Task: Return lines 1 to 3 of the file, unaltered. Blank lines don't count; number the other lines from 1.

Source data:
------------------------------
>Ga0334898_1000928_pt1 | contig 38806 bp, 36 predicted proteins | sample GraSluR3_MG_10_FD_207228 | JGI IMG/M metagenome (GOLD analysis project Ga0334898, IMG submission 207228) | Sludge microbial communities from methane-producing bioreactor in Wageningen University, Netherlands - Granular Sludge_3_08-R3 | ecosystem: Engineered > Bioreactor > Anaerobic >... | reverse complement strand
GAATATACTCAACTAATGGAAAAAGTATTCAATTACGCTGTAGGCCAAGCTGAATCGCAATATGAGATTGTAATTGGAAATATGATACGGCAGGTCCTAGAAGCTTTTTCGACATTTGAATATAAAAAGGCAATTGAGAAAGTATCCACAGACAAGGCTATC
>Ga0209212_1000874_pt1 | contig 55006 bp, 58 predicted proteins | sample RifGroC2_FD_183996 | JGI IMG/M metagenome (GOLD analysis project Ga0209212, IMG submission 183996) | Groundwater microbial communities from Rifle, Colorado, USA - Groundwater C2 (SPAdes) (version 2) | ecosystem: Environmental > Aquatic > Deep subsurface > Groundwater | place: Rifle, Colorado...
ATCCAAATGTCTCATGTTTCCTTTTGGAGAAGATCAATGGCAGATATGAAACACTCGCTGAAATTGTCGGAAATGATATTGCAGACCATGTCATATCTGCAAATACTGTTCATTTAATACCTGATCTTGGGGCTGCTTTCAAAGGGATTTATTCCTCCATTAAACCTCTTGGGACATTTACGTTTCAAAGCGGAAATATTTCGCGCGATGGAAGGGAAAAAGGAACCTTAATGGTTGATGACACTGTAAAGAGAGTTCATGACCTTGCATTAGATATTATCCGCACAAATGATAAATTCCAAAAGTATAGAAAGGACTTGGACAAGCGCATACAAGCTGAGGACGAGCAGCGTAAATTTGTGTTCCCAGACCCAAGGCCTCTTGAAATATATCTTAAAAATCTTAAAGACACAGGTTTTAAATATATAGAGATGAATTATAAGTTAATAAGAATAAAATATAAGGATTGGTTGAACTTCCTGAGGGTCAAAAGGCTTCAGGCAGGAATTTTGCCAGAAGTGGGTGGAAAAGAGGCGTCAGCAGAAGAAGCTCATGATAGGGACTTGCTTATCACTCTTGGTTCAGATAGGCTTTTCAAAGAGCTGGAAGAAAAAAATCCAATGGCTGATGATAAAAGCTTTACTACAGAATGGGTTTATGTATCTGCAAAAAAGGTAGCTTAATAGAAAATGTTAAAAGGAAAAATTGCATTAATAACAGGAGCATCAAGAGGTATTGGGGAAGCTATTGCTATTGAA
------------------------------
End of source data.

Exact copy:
>Ga0334898_1000928_pt1 | contig 38806 bp, 36 predicted proteins | sample GraSluR3_MG_10_FD_207228 | JGI IMG/M metagenome (GOLD analysis project Ga0334898, IMG submission 207228) | Sludge microbial communities from methane-producing bioreactor in Wageningen University, Netherlands - Granular Sludge_3_08-R3 | ecosystem: Engineered > Bioreactor > Anaerobic >... | reverse complement strand
GAATATACTCAACTAATGGAAAAAGTATTCAATTACGCTGTAGGCCAAGCTGAATCGCAATATGAGATTGTAATTGGAAATATGATACGGCAGGTCCTAGAAGCTTTTTCGACATTTGAATATAAAAAGGCAATTGAGAAAGTATCCACAGACAAGGCTATC
>Ga0209212_1000874_pt1 | contig 55006 bp, 58 predicted proteins | sample RifGroC2_FD_183996 | JGI IMG/M metagenome (GOLD analysis project Ga0209212, IMG submission 183996) | Groundwater microbial communities from Rifle, Colorado, USA - Groundwater C2 (SPAdes) (version 2) | ecosystem: Environmental > Aquatic > Deep subsurface > Groundwater | place: Rifle, Colorado...